We’re grateful to everyone walking their dogs who takes time to look out for birds and give them the space they need to feed and rest without being disturbed. By following the Bird Aware Coastal Code you can keep your dog and wildlife safe and happy while walking on the beach.
Enjoying the beach with your dog
Look out for birds and move further away if they become alert
Birds at the coast will be doing one of three things: feeding, resting or breeding. To survive the winter and thrive in the future, they need to do all these things without being disturbed.
So look out for birds on the beach, enjoy their sights and sounds from afar and give them space, especially if they seem alert or startled.
High tides and low tides
The high tide mark, or tideline, is a prime spot for birds to feed. This means it’s a good idea to steer clear of it wherever possible, especially during the winter.
This is fairly easy to do at low tide when the birds will be further out, but at high tide birds will also be much higher up the beach.
At low tide there may be mudflats exposed, which are another rich food source. Again these are best avoided, not just for the sake of the birds, but also to keep your furry friend safe and clear of mud!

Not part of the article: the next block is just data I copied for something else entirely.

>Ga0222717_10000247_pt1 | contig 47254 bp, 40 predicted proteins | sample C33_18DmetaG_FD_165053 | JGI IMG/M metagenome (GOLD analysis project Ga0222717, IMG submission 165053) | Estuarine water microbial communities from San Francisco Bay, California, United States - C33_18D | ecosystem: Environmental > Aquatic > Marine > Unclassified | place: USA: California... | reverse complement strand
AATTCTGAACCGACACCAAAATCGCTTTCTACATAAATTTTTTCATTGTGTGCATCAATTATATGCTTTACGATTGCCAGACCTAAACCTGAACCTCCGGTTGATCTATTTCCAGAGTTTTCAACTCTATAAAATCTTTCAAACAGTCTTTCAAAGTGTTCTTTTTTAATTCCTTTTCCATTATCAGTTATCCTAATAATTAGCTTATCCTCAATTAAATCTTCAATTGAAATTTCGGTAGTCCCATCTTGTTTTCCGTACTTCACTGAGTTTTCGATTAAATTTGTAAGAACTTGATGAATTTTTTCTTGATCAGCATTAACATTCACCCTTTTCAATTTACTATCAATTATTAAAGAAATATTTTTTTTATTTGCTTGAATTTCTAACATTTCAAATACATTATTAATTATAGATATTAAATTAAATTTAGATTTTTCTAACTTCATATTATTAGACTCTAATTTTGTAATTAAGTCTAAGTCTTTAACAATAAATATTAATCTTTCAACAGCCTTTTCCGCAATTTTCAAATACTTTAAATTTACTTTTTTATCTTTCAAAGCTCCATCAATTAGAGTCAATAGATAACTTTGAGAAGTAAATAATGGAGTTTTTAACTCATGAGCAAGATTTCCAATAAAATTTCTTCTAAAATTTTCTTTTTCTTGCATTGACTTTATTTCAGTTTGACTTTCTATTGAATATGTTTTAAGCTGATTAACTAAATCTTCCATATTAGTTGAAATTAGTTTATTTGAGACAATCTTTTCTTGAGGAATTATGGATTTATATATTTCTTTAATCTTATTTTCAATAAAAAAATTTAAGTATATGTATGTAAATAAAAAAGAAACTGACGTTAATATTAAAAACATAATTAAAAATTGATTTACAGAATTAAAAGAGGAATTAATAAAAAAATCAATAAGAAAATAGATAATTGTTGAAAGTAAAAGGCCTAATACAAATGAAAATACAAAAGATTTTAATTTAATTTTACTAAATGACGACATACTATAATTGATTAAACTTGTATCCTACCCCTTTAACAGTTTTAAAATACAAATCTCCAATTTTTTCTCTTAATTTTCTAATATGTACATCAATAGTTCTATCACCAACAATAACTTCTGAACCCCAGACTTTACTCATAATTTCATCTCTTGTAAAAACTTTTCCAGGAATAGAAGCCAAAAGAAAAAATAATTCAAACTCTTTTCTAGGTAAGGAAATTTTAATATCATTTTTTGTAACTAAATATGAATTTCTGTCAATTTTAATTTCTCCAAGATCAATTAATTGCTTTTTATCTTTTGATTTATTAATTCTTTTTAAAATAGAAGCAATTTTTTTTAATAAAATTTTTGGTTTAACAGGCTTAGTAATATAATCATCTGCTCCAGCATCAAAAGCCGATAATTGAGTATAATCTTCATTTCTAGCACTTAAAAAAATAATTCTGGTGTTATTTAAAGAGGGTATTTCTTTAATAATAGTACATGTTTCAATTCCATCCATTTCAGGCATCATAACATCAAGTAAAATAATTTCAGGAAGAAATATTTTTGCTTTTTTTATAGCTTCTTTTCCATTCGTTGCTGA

We’re very grateful to everyone who gives the birds as much room as possible, staying on paths where possible and perhaps considering to walk when the tide is lower.
Keep dogs alongside you
Many of the birds have really good camouflage: sometimes even when we’re looking for them with binoculars they’re difficult to spot!
So keeping your dog close reduces the chances of them being scared.
Dogs are very similar to the birds’ natural predators so even the sight of them can be enough for birds to take flight, wasting precious energy and time feeding.
Those dog walkers whose dogs tend to wander a bit, are helping birds thrive by keeping them on the lead in areas where there isn’t much beach and where they’re likely to be close to the birds.
We love to celebrate those dogs and their owners who take time to look out for birds and give them the space they need. Dogs who’ve been spotted by our ranger team behaving in a ‘bird aware’ way are featured regularly in our social media accounts. Look out for our #WaggyWednesday spotlight.
Following requests on signs
Thanks to everyone who’s careful to pay attention to signs, especially those indicating when dogs should be on leads. This is important for wildlife but also for your dogs’ safety as signs might warn of an unsafe path, cattle or other dangers.
Thank you for being Bird Aware!